- Impossible Foods is cutting prices of its plant-based meat products to foodservice distributors by 15% in an effort to get closer to price parity with conventional meat products, according to a release from the company.
- The private plant-based powerhouse made a similar move last year, giving a 15% price cut to foodservice distributors in March. Impossible Foods Founder and CEO Pat Brown said in a statement the company's plan has always been to scale up production to the point where Impossible products cost the same as meat, and then undercut prices.
- Impossible Foods spent 2020 in rapid scale-up mode for its CPG products, but it started as an exclusive offering in restaurants in 2016. Now, about 33,000 restaurants in the U.S. carry Impossible's products, and its burgers can be found in more than 11,000 grocery stores nationwide, as well as online through direct-to-consumer ordering. The company said it has increased capacity six-fold since 2019.
After Impossible Foods' banner year of CPG expansion — as well as $700 million in funding, the launch of Impossible Pork and a demo of a plant-based milk product currently in development — it's opening 2021 with a nod to the sector of business that helped it get started: foodservice.
The pandemic slowed that aspect of Impossible Foods' business, though it's not clear by how much because it is a private company. What is evident: The company is sticking to its plan of using foodservice to execute its strategy of becoming a dominant player in the meat segment.
According to Reuters, this cut means distributors can get Impossible's products for as low as $6.80 a pound. It's a significant savings, though the price is still much higher than ground beef, which the USDA valued at about $3.49 a pound wholesale in November.
Price parity has been a goal for the plant-based meat sector. Impossible Foods' Brown, as well as many other company leaders in the industry, have said their true competition is the $95 billion meat industry. Plant-based burger companies have so far focused on getting closer to the cost of conventional meat by increasing their manufacturing capability and efficiency. On the CPG side, two companies have been able to pull close to that parity in frozen products: Beyond Meat, with its Cookout Classic value pack of frozen patties sold last summer and Before the Butcher's Mainstream line.
Foodservice has been a distinct challenge for plant-based meat companies, especially with so many dining rooms shuttered for most of 2020 due to the coronavirus pandemic. In its most recent earnings report in November, Beyond Meat reported an 11.1% profit loss in U.S. foodservice in the quarter compared to a year before. But the challenge is not limited to the pandemic. Even before many dining rooms closed, restaurants were cutting prices and reducing offerings of plant-based products.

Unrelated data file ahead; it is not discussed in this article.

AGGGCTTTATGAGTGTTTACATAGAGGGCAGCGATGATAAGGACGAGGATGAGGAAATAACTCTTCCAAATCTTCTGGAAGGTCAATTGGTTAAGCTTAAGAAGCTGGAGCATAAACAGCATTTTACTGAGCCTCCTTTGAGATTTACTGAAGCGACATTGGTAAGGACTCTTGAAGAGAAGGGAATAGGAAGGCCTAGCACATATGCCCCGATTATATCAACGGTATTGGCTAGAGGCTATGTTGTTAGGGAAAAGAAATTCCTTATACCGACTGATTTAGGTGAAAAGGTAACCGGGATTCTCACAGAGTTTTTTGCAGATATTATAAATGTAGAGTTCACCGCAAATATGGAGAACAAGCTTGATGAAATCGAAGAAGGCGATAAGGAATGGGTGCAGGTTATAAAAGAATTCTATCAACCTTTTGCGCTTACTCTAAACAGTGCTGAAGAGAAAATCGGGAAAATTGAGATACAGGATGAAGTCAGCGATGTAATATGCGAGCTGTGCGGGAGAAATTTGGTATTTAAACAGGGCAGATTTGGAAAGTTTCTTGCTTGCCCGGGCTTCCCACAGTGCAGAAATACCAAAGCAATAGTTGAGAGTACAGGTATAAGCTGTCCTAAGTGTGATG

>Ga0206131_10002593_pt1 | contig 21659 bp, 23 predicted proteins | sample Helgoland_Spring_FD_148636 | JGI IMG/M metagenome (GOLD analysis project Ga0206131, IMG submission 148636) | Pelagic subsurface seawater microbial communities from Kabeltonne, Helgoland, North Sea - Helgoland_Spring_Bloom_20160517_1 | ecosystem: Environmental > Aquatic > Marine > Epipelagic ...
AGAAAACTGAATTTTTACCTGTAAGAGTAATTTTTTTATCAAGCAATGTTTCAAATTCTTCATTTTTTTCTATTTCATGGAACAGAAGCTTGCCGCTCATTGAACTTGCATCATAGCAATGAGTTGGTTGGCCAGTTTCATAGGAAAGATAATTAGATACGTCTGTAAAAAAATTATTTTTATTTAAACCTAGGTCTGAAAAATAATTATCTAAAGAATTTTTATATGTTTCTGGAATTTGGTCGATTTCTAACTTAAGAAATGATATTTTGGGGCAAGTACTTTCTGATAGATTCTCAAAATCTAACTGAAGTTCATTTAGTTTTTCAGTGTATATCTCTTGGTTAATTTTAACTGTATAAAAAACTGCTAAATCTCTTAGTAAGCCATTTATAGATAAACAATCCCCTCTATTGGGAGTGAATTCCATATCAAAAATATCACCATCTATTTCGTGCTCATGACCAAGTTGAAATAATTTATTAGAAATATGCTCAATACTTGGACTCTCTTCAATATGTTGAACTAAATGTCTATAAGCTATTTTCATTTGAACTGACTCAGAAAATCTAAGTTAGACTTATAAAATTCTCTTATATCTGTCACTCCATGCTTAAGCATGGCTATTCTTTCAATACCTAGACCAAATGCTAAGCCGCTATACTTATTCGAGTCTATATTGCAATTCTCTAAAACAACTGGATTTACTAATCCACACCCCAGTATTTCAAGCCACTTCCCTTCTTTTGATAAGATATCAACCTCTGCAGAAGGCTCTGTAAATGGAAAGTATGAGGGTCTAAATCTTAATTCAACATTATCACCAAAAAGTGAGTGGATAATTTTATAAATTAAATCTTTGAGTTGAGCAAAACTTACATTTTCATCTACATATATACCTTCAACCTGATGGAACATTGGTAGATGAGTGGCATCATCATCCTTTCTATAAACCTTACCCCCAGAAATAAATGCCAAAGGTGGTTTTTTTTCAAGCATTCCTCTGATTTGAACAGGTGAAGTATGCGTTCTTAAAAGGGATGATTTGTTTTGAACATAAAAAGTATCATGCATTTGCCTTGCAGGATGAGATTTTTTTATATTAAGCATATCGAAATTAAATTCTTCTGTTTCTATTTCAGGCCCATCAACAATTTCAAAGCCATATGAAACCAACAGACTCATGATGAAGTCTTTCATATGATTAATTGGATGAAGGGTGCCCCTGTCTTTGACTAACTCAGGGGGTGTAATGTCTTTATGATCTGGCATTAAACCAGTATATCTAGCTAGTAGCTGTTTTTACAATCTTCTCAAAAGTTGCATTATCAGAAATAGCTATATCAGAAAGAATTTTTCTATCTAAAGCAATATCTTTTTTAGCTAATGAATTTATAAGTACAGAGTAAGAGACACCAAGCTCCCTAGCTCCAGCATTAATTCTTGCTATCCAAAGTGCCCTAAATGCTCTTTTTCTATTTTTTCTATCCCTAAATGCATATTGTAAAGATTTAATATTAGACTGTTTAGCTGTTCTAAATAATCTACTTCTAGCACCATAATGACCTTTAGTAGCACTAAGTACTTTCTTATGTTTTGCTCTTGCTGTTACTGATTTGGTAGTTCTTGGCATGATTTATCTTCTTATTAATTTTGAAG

Beyond Meat CEO Ethan Brown — no relation to Impossible Foods' CEO — said in the earnings call the company is looking at COVID-19's impact on foodservice as something happening to the restaurant industry as a whole.
"It’s important not to interpret this near-term pandemic-induced drop in activity as a weakening in our long-term value proposition in this critically important space. We certainly do not," Ethan Brown said, according to a transcript of the earnings call. "And despite the potential for another round of sustained stay-at-home orders, we are seeing strong signs that certain large QSRs are planning for menu additions."
Beyond Meat was able to convince analysts from Oppenheimer of the strength of their position in foodservice. In December, the financial firm upgraded its performance rating of the company based on private meetings. But Wednesday, Piper Sandler analyst downgraded the stock, saying the company may not be able to match high expectations.
Impossible's move to cut prices to foodservice distributors also shows it sees the category as a strong area for growth. While it's not known when consumers will return in large numbers to restaurants and how quickly that industry can rebound, the price cut shows Impossible Foods has faith that they will — and people will use the venues to try plant-based products.